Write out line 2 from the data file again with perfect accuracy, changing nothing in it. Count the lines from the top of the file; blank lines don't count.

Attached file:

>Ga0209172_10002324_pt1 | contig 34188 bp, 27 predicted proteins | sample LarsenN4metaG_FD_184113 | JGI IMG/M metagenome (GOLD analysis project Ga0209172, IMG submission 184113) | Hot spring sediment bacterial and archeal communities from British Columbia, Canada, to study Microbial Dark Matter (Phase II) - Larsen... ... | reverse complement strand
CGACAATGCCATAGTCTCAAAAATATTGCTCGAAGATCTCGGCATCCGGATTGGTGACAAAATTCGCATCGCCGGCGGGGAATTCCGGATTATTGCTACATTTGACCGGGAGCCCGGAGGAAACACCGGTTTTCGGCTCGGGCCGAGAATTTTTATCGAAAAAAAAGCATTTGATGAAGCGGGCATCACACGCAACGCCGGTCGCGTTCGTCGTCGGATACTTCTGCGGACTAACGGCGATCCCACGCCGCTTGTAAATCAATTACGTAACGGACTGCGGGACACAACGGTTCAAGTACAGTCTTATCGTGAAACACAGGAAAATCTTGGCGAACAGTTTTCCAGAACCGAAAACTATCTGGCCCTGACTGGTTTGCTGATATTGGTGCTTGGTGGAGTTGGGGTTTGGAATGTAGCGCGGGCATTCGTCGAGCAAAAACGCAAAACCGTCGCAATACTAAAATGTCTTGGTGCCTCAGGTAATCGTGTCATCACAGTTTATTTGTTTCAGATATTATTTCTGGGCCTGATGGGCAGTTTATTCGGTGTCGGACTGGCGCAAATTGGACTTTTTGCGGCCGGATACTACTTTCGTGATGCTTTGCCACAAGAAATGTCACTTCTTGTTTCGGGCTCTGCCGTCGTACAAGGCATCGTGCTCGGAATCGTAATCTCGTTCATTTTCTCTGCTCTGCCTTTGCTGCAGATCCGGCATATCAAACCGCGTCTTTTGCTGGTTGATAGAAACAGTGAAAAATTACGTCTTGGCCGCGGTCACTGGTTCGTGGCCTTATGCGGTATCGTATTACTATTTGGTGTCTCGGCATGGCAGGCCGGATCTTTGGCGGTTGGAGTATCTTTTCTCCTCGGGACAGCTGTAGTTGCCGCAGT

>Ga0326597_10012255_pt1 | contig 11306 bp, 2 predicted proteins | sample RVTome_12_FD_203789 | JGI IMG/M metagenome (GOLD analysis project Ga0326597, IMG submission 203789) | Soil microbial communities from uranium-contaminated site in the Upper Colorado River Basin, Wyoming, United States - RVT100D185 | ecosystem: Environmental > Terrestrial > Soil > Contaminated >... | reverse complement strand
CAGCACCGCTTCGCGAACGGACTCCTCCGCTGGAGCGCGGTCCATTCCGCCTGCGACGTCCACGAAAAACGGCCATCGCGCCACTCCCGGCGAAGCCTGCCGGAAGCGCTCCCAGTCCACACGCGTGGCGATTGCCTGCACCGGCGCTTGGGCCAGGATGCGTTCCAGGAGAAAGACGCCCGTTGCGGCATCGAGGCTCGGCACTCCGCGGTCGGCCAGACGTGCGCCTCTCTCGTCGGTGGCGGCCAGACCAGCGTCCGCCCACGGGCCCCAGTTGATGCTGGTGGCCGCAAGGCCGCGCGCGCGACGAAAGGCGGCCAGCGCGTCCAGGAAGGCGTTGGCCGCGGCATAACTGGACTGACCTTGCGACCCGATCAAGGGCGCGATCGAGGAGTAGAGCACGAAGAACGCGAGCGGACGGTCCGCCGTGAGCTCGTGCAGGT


CGACAATGCCATAGTCTCAAAAATATTGCTCGAAGATCTCGGCATCCGGATTGGTGACAAAATTCGCATCGCCGGCGGGGAATTCCGGATTATTGCTACATTTGACCGGGAGCCCGGAGGAAACACCGGTTTTCGGCTCGGGCCGAGAATTTTTATCGAAAAAAAAGCATTTGATGAAGCGGGCATCACACGCAACGCCGGTCGCGTTCGTCGTCGGATACTTCTGCGGACTAACGGCGATCCCACGCCGCTTGTAAATCAATTACGTAACGGACTGCGGGACACAACGGTTCAAGTACAGTCTTATCGTGAAACACAGGAAAATCTTGGCGAACAGTTTTCCAGAACCGAAAACTATCTGGCCCTGACTGGTTTGCTGATATTGGTGCTTGGTGGAGTTGGGGTTTGGAATGTAGCGCGGGCATTCGTCGAGCAAAAACGCAAAACCGTCGCAATACTAAAATGTCTTGGTGCCTCAGGTAATCGTGTCATCACAGTTTATTTGTTTCAGATATTATTTCTGGGCCTGATGGGCAGTTTATTCGGTGTCGGACTGGCGCAAATTGGACTTTTTGCGGCCGGATACTACTTTCGTGATGCTTTGCCACAAGAAATGTCACTTCTTGTTTCGGGCTCTGCCGTCGTACAAGGCATCGTGCTCGGAATCGTAATCTCGTTCATTTTCTCTGCTCTGCCTTTGCTGCAGATCCGGCATATCAAACCGCGTCTTTTGCTGGTTGATAGAAACAGTGAAAAATTACGTCTTGGCCGCGGTCACTGGTTCGTGGCCTTATGCGGTATCGTATTACTATTTGGTGTCTCGGCATGGCAGGCCGGATCTTTGGCGGTTGGAGTATCTTTTCTCCTCGGGACAGCTGTAGTTGCCGCAGT